Pelosi came from a political family, and her father and brother had both been mayors of Baltimore. After moving to San Francisco, marrying a businessman, having five children, and throwing herself into California politics, Pelosi had won a congressional seat representing San Francisco in 1987. Derided by Republicans as a "San Francisco liberal," which she was, Pelosi also was sometimes mocked for a wide-eyed, saccharine television persona. Pelosi tried to soften her image, referring to herself often as an "Italian grandmother," but she had a hard edge. She ran the House Democrats with a combination of charm and toughness, known for providing colleagues with chocolates and also for rules that punished them if they failed to follow the party line. In her climb to the party leadership, Pelosi had raised enormous sums of money, donating it to colleagues to build a bank of favors, and she had no problem challenging powerful Democrats or holding grudges against her rivals.
Source: The Thumpin': Rahm Emanuel, by Naftali Bendavid, Chapter 1 , May 8, 2007

Dems must continue to be known as champion of working people

As Democrats, we must convince the American people that we know them, we work for them every day, we understand their hopes, their dreams, the aspirations they have for their children, and the challenges that they face. That’s why it’s absolutely urgent that we win the election, that we take the country in a new direction for every one of those people -- for working families in America. Let us then go forth as a Democratic Party that is known as the champion of working people in our country.
Source: Annual 2006 Take Back America Conference , Jun 14, 2006

Priorities: prosperity, opportunity and security

My fellow Americans, you are the people we work for. These are the values we stand for. These are the priorities we fight for: prosperity, opportunity and security.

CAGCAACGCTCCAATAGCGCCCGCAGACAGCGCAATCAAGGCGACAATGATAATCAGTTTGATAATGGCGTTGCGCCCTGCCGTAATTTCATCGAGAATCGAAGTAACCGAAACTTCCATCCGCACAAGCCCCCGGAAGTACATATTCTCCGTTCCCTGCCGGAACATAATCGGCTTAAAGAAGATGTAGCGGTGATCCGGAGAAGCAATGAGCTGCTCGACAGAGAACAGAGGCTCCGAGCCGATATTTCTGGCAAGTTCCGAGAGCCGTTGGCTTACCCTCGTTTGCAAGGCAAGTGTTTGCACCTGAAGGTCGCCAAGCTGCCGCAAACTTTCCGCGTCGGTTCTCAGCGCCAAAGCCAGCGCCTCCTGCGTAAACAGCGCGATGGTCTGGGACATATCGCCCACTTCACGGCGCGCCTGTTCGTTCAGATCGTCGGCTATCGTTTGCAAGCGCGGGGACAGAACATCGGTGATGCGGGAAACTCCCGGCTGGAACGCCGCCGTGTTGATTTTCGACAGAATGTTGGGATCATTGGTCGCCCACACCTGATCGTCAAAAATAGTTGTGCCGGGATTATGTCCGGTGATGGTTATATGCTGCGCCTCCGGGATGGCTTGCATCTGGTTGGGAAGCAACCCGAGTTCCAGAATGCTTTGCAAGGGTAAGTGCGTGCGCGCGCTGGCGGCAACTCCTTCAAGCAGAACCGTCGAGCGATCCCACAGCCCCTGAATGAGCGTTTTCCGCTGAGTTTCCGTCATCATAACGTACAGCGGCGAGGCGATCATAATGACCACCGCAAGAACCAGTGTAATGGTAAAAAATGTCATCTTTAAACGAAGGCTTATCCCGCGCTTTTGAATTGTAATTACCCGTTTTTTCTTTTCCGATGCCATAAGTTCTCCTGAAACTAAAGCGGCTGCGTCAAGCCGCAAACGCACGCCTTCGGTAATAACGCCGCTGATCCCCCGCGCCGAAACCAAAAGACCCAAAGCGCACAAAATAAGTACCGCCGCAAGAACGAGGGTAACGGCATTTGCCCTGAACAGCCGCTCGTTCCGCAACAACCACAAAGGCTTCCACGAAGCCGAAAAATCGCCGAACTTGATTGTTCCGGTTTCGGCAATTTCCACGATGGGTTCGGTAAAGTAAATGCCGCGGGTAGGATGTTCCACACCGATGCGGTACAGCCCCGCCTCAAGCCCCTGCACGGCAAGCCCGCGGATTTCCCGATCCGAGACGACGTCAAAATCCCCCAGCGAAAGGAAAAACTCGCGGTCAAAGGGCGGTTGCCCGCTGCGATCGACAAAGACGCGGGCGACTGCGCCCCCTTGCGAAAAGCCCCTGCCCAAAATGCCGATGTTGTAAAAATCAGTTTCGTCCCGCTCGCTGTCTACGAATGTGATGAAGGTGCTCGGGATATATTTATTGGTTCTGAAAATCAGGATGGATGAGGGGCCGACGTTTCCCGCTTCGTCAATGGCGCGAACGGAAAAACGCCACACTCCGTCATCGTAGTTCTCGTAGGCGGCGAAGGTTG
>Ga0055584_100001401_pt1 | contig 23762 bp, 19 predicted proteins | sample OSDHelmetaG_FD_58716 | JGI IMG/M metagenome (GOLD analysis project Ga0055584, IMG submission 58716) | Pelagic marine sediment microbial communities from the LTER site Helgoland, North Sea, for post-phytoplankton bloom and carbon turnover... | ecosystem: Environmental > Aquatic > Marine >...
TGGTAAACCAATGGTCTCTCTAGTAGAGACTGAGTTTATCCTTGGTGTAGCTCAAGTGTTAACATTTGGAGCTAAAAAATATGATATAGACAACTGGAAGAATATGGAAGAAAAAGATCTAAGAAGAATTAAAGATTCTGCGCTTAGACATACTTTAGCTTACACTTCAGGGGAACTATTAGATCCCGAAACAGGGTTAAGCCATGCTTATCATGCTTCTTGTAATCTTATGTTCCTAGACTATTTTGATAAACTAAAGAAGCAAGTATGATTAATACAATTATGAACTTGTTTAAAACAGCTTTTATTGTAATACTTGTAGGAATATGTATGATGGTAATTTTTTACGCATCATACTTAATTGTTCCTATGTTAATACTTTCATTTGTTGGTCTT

Source: Speech to the Democratic National Convention , Jul 30, 2004

Make America a light to the world-not a missile

As a nation we must show our greatness, not just our strength. America must be a light to the world, not just a missile. Forty-three years ago today, as a college student standing in the freezing cold outside this Capitol Building, I heard President Kennedy issue this challenge in his inaugural address: “My fellow citizens of the world,” he said, “ask not what America will do for you, but what, working together, we can do for the freedom of man.” There is great wisdom in that, but in it there is also greater strength for our country and the cause of a safer world. Instead of alienating our allies, let us work with them and international institutions, so that together we can prevent the proliferation of weapons of mass destruction and keep them out of the hands of terrorists.
Source: Democratic Response to the 2004 State of the Union address , Jan 20, 2004

Religious affiliation: Catholic.

Pelosi : religious affiliation:

The Adherents.com website is an independent project and is not supported by or affiliated with any organization (academic, religious, or otherwise).

What’s an adherent?

The most common definition used in broad compilations of statistical data is somebody who claims to belong to or worship in a religion. This is the self-identification method of determining who is an adherent of what religion, and it is the method used in most national surveys and polls.